Most writers envisage an ideal readership of the living; or, damning the age, write for posterity. The biographer alone writes for an audience that includes a dead man, his subject, and can hardly escape the sense of a ghost, gratified or resentful, at his elbow. Housman would not have applauded very loudly the attempt to write his biography, but I think he would have viewed it more tolerantly than is often supposed. He was a man of deep reserve whose instinct for secretiveness was now and then overcome by the impulse to reveal himself: the appearance of A Shropshire Lad prompted one member of his family to exclaim that Alfred had a heart after all. He remarked in 1931 that ‘all that need be known of my life and books is contained in about a dozen lines of the publication Who’s Who,* but that meagre sop to curiosity leaves even the most casual enquirer unsatisfied: it does not, for instance, name his parents, it lists no recreations, and it contains such remarkable understatements as ‘St John’s Coll. Oxford (M.A.)’. It is about one-third the length of the entry provided by Laurence Housman, himself a not uninteresting figure but not three times as interesting as his brother.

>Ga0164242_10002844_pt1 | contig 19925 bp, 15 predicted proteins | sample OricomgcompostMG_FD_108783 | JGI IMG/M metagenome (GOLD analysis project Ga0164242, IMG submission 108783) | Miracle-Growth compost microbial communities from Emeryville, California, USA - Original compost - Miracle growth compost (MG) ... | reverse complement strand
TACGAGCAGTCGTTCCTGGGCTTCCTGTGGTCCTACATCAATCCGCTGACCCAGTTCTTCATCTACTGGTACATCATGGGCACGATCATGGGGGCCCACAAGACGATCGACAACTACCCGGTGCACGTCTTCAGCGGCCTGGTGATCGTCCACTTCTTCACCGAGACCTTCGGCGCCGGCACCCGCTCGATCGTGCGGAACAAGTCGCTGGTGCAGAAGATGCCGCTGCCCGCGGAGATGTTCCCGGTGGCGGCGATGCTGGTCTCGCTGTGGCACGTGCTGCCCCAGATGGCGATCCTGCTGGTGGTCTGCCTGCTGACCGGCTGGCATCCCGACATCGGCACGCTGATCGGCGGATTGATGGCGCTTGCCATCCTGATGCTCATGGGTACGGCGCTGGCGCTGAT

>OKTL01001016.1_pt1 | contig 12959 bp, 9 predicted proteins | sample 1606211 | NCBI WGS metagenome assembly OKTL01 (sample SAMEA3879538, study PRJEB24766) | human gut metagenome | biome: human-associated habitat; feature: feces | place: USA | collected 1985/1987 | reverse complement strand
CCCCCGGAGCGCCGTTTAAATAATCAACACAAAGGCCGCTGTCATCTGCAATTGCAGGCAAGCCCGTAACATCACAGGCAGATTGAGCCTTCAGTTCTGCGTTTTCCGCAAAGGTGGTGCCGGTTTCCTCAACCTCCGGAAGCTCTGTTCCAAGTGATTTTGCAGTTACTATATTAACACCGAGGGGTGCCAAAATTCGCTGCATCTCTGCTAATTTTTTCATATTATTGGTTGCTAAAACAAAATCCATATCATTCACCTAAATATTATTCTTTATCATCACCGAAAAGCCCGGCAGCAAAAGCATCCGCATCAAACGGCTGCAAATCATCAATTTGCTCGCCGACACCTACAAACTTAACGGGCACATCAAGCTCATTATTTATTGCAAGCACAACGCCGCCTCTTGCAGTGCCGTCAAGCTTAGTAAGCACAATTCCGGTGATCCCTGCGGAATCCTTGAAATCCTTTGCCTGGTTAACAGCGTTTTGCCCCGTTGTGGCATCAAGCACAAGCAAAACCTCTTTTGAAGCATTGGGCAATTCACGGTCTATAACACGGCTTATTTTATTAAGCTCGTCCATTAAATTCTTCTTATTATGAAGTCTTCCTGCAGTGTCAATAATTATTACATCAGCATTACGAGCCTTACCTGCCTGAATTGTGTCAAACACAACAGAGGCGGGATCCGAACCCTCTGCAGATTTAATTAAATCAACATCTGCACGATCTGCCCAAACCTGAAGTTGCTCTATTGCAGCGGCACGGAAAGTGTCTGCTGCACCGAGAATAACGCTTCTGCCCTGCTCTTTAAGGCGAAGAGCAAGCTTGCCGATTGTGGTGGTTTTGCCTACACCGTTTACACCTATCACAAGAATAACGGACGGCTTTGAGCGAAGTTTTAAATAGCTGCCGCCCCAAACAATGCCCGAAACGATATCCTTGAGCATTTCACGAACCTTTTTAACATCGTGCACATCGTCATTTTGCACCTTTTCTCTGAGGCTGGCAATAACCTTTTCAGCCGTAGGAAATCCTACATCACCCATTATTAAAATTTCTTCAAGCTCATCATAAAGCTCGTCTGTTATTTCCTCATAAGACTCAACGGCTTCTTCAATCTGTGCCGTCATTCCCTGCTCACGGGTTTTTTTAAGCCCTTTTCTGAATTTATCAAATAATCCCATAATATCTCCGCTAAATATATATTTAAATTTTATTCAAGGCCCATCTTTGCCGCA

KeywordsDust Ghost Defend Verse Mete
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